Non-Participating Provider
 (Out of Network)

Providers that choose not to participate in a health insurance carrier’s network of doctors are called non-participating or out of network providers.

Choosing to opt out of participation with a particular health carrier may not mean that a provider does not participate with any health plans. For example, a provider may be participating with Blue Cross Blue Shield but choose not to participate with Cigna. It is totally up to the provider to decide.

A provider may choose not to participate with a health carrier for a lot of reasons including:

  • Maybe the patient demographic just doesn’t support the need to participate with a particular network. For example, the provider treats, primarily, Medicare patients of which they are participating, so they see no reason to add other networks.
  • A provider may opt not to participate in a network despite the possibility of an influx of new patients because it may not be enough to offset the loss in income due to low contracted rates.
  • The service provided has little competition. For example a durable medical supplier may have an item that is unique and necessary so that patients will contact them, whether in network or out. This was the case a few years ago with the power scooters. Patients wanted one and they were willing to go out of network to buy one.     
  • The provider is currently out of network and they see no reason to change things.
  • Non-participating providers have the option of billing the patient for any amounts not paid by the health plan. This means that they are assured that all billed claims will be paid in full. They are unwilling to reduce their profits by accepting the health carriers allowed amounts.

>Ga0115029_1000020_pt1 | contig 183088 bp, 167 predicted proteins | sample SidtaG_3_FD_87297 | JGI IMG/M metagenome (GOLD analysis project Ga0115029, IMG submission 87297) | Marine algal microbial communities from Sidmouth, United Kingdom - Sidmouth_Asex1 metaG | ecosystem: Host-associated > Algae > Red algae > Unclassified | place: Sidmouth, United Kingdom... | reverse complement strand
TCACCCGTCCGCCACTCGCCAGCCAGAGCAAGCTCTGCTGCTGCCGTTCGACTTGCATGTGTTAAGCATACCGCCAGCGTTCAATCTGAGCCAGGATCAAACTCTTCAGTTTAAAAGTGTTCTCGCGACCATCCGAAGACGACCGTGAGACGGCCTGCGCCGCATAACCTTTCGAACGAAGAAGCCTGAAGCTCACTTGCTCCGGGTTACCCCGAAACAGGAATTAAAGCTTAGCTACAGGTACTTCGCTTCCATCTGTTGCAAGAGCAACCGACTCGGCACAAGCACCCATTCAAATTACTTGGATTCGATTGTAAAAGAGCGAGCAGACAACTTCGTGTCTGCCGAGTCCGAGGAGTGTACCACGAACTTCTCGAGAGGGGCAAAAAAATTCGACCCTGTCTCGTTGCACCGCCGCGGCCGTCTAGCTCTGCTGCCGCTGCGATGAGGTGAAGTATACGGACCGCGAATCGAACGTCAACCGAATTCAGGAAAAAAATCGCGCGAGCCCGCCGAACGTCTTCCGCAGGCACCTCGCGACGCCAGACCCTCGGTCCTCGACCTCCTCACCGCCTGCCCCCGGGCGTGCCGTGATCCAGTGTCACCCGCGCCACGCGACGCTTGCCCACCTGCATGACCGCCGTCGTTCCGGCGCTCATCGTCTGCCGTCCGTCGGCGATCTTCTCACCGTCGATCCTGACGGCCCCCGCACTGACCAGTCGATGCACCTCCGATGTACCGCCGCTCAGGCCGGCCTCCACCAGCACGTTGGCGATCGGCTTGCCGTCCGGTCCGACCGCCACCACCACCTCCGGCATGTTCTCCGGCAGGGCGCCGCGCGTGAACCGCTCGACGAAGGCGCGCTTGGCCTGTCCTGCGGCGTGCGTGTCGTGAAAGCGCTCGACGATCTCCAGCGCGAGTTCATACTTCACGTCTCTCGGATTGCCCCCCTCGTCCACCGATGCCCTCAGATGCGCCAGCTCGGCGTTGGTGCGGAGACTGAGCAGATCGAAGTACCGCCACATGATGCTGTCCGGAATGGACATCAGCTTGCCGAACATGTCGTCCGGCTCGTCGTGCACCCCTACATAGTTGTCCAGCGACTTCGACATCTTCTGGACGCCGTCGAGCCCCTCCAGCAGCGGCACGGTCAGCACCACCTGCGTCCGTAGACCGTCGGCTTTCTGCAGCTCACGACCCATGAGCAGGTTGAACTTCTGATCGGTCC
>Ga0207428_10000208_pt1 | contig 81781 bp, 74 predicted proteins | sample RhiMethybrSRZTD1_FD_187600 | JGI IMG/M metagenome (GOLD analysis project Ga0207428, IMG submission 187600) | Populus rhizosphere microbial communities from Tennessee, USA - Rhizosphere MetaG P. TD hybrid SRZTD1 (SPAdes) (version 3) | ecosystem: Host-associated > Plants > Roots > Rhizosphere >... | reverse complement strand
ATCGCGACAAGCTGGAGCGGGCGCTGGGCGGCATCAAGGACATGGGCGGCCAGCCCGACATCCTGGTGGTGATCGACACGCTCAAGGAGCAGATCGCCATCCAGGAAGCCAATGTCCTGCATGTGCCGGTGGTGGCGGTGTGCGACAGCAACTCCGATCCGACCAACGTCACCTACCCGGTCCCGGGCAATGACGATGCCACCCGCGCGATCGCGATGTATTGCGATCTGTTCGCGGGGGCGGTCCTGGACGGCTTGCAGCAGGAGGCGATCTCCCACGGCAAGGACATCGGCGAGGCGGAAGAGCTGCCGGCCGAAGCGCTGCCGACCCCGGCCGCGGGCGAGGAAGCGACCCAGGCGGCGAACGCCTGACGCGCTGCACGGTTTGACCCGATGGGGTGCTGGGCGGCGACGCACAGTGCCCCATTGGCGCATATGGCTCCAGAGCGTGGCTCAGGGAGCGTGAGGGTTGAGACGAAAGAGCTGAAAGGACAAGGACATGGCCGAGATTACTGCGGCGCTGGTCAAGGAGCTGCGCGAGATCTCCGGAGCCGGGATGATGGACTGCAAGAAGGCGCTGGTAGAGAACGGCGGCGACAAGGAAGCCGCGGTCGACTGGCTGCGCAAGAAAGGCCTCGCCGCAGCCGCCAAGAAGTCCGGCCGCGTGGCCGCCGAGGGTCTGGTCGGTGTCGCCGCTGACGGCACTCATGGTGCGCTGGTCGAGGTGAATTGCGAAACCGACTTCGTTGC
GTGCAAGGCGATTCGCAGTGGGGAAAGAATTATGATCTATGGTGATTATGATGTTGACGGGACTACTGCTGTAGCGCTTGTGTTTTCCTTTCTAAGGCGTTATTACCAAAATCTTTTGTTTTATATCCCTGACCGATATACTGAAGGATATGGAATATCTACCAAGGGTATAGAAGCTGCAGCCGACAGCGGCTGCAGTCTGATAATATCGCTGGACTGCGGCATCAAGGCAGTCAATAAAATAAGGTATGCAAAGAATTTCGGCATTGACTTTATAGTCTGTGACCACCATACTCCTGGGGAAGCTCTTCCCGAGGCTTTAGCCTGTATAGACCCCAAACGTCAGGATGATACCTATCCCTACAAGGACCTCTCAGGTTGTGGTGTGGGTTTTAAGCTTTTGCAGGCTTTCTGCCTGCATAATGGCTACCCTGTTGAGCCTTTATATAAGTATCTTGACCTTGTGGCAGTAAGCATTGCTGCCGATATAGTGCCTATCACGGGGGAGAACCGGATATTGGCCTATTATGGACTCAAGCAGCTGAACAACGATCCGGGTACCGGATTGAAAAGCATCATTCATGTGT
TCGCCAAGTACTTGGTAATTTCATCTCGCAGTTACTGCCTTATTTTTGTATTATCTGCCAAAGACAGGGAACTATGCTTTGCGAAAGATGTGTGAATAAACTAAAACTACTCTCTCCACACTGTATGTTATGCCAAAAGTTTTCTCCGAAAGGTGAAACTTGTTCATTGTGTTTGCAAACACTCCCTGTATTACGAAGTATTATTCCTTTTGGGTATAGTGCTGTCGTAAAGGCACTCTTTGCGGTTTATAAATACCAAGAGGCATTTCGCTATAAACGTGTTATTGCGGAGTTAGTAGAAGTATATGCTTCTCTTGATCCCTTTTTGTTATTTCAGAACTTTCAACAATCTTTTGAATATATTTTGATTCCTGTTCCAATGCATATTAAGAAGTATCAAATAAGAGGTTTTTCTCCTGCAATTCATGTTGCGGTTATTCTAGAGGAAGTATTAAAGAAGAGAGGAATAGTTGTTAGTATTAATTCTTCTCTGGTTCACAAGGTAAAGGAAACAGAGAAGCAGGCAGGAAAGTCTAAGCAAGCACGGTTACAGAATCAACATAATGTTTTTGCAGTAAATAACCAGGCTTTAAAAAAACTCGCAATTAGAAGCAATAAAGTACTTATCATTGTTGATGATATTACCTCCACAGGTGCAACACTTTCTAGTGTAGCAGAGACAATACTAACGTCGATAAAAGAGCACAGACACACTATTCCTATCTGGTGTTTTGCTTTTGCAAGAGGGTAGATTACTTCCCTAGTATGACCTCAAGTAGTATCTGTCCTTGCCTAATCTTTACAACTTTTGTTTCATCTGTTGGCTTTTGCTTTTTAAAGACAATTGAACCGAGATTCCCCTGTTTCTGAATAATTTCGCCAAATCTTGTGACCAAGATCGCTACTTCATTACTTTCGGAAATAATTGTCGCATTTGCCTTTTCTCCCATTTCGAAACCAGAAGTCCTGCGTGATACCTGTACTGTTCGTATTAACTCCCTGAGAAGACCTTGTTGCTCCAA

To remain out of network is simple, they just don’t enroll. Their name will not be listed in any of the provider directories. So how does a non-participating provider gain patients? Well, patient access could be based upon:

  • Location of the provider, maybe they are part of a busy medical center.
  • By referral from one provider to another.
  • By patient word of mouth.
  • By some form of advertising.  

Since selection by provider directory is so random anyway, no one can really predict the number of patients that any provider may have access to using this method alone.

In a nutshell

The decision whether to participate in a network is totally up to the provider. Some providers may choose not to participate with a particular health carrier or may choose not to participate with any health carriers.

I think the jury is still out on whether the access to new plan members really does balance out the loss in income due to the low contracted rates.

It is assumed that choosing to remain out of network will affect a provider financially because patients are just not willing to pay the higher out of network costs; especially if there is a provider, in network, that can provide the same service. Also, some plans are written to provide no access to an out of network provider. This means that a patient will receive no reimbursement, at all, for any service performed by an out of network provider. 

But we must not underestimate the draw of a good doctor. A physician who knows all aspects of your health, or who has been part of your family for years has a certain appeal that cannot be discredited. I know people who are willing to pay the higher out of pocket costs, just to keep their doctor. A good doctor who sees you as a person and not an ailment is a special quality, to some, and may be worth the extra costs associated with continuing being treated by them. 

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